Kaltès took the time to answer our questions and it gave birth to pretty interesting interview. Enjoy the read!
- Can you introduce yourself to our readers?
I am a Belgo-Sicilian musician with a classical and jazz background who moved to Berlin 8 years ago and turned totally techno. In short.
- Let’s start with your alias. Kaltès is a tribute to the Chicks On Speed’s track : Kaltes Klares Wasser. To which extent has this electro clash band influenced your artistic world?
I love this cover of Chicks On Speed but my alias refers to the original Malaria version. I was about to visit Berlin for the very first time and a very good friend of mine introduced me to Gudrun Gut’s music. Her work amazed me right away and I started to research for more. Her view on music, her label Monika enterprise, it played a major role in my career.
- What other influences has brought you to techno in particular?
As I said the “after Gudrun” effect (laugh). Before I was mainly listening to jazz, soul, sufi music, flamenco, karnatic music,…
Then I started to listen to more “electronic” music, but that wasn’t techno yet. I had a phase right before moving away from Bruxelles where I was listening to a lot of punk rock, especially to “Bikini Kill”. Anger management, that was. Anger was a solid influence too. Techno really became for me a form of catharsis. Now after years in Berlin, which is definitely another great influence, my sound has become “harder”, “darker”. But it’s more about the empowering energy of techno now. Thanks also to Paula Temple, who’s music and view on the notion of “noise” did free something in me.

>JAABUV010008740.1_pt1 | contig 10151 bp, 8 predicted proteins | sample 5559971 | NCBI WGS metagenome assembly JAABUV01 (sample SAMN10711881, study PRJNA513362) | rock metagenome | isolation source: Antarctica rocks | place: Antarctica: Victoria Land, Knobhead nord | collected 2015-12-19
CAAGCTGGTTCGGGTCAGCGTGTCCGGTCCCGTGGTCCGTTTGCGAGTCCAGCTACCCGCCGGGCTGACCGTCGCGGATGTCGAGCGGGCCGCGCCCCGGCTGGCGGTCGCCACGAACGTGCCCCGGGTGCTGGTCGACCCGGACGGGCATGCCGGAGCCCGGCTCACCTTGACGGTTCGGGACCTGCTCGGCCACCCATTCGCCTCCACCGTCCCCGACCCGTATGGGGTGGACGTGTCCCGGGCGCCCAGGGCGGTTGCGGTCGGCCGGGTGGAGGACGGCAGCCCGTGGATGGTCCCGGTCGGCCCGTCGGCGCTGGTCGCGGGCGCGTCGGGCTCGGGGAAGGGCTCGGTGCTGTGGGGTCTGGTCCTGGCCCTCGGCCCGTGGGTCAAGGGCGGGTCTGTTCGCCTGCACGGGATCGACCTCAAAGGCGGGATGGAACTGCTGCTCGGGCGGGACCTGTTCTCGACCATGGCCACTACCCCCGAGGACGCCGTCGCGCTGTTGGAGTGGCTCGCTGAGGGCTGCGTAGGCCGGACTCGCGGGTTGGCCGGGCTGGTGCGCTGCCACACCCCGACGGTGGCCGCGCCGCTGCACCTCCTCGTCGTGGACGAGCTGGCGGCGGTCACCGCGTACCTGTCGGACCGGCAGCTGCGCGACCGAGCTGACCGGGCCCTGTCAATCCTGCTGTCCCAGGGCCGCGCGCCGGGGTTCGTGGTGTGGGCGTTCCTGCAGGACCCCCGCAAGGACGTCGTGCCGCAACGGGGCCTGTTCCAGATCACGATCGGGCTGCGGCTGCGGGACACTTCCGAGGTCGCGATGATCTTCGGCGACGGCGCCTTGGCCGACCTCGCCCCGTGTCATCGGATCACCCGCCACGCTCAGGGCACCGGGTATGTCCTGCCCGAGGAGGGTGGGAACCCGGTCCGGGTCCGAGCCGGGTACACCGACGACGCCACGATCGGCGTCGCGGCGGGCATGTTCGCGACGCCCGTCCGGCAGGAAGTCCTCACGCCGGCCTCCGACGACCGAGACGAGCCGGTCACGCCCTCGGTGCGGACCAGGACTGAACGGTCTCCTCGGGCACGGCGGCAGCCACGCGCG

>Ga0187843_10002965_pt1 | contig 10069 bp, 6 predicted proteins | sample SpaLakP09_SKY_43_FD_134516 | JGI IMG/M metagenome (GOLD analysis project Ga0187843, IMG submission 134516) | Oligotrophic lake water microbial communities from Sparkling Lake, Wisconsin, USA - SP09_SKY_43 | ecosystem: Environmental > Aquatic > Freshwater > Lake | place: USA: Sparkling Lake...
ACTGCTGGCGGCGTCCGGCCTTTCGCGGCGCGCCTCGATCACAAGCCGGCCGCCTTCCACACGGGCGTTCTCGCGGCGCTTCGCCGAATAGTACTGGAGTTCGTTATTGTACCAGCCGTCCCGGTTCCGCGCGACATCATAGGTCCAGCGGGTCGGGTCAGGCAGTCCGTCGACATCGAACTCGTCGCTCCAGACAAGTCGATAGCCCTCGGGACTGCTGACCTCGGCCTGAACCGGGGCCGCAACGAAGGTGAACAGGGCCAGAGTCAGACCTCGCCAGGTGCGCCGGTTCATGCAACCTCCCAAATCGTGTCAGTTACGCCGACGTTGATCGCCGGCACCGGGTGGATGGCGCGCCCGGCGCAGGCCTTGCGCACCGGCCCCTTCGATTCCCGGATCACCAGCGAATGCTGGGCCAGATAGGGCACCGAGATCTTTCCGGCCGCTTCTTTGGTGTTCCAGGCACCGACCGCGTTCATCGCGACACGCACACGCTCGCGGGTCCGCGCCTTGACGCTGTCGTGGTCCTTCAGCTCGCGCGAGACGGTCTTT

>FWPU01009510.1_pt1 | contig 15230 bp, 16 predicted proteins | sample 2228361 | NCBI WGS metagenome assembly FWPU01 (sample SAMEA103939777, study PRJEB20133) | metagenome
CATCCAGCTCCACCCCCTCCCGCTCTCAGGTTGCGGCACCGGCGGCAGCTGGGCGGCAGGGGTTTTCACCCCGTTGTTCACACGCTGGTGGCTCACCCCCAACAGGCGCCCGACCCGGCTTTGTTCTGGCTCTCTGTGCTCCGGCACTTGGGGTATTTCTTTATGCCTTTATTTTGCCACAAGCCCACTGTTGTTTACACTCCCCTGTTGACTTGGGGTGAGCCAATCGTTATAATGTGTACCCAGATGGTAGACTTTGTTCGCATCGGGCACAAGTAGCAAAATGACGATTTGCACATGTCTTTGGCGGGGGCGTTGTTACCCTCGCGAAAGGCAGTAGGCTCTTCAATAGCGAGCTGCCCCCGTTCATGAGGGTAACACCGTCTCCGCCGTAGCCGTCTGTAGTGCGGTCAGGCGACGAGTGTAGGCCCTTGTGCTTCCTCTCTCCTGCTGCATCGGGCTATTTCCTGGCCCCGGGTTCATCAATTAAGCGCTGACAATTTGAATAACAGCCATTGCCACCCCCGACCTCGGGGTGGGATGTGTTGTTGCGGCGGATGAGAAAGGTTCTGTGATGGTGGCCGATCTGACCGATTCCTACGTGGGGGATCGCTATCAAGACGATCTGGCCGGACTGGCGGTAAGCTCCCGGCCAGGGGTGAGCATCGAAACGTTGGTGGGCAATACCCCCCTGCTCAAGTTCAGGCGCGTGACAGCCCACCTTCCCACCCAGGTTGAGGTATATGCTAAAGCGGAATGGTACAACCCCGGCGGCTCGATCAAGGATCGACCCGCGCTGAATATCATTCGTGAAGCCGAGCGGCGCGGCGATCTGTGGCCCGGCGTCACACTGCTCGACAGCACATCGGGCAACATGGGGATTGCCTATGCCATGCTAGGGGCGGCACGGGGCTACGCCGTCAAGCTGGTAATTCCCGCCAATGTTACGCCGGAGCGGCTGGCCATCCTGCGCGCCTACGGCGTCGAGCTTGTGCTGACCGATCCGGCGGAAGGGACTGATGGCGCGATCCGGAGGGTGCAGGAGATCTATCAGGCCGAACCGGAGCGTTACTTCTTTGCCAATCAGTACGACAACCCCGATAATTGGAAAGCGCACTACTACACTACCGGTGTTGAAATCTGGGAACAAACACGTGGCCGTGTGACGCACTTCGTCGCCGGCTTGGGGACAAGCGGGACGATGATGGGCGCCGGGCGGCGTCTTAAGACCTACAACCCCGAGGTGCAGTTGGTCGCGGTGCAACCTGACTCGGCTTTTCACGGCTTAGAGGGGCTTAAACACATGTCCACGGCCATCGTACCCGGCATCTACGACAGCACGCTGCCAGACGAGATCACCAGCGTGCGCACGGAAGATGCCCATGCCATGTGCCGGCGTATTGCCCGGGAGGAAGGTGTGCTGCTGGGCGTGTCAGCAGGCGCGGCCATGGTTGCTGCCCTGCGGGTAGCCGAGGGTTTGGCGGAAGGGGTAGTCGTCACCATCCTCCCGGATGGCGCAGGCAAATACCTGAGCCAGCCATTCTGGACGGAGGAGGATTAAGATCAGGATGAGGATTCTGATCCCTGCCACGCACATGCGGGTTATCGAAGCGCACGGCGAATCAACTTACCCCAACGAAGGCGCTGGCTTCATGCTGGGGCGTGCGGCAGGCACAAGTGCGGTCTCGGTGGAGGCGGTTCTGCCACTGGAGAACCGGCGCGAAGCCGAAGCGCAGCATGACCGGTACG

- How would you describe your current musical universe?
“It’s liquid, it’s living, a moving love defined by itself
There’s no rules, no convention.
This love can go wherever it wants”
(Planningtorock – Human Drama)
- You’re part of the female:pressure community. Can you tell us a bit about this network and how is it working?
female:pressure is an international network of women artists working in the field of electronic music. It was created in 1998 by Electric Indigo*, and counts today around 1700 members from 66 different countries. At first, creating this network was a way to address the misconception that there aren’t many female artists in the scene by giving access to a large database of artists while also offering visibility, connection and support to its members.
A lot of great initiatives have sprung from the network such as two “facts survey” that reveal shocking numbers on gender imbalance, Perspectives Festival in Berlin, the Rojava campaign, many different events, radio shows and much more…
- Being part of the curating team for the Perspectives festival, what was your impression about the last edition?
As a very proud “co-parent” of Perspectives Festival, I guess it’s hard for me to have a purely objective impression on the last edition. In the making, it was very rough and finding sponsors for such events is a real struggle. But the outcome was fantastic, thanks to all artists for their support. I believe such initiatives are, beyond the event itself, vital for what they bring in terms of dialogue, education, awareness, etc…
- Do you think that there is a positive evolution in female artist’s visibility in the techno scene?
There obviously are more and more women raising their voices against the situation and doing things by and for themselves, so on that side, yes. In the past years I believe the dialogue has intensified. Many new networks and collectives (Discwoman, Mahoyo, Siren, shesaidso, WMN!, etc) have seen the day and social media seem to address the topic a bit more. But practically, in terms of opportunity, access and visibility for women in the scene, we can’t speak of progress. Things aren’t moving. This will take more time, but it will happen. Because what I know for sure is that these women, they won’t stop. It will grow to a point you can’t pretend all is so cool and so equal and that the scene really “just is about music”.
- You’ve played a lot in Turkey in the few past years where you hosted among others, an event series called “It’s Not Only Techno, Baby!”. We’re curious to know what your connections with the Turkish scene are. By the way, what’s the story behind this event name?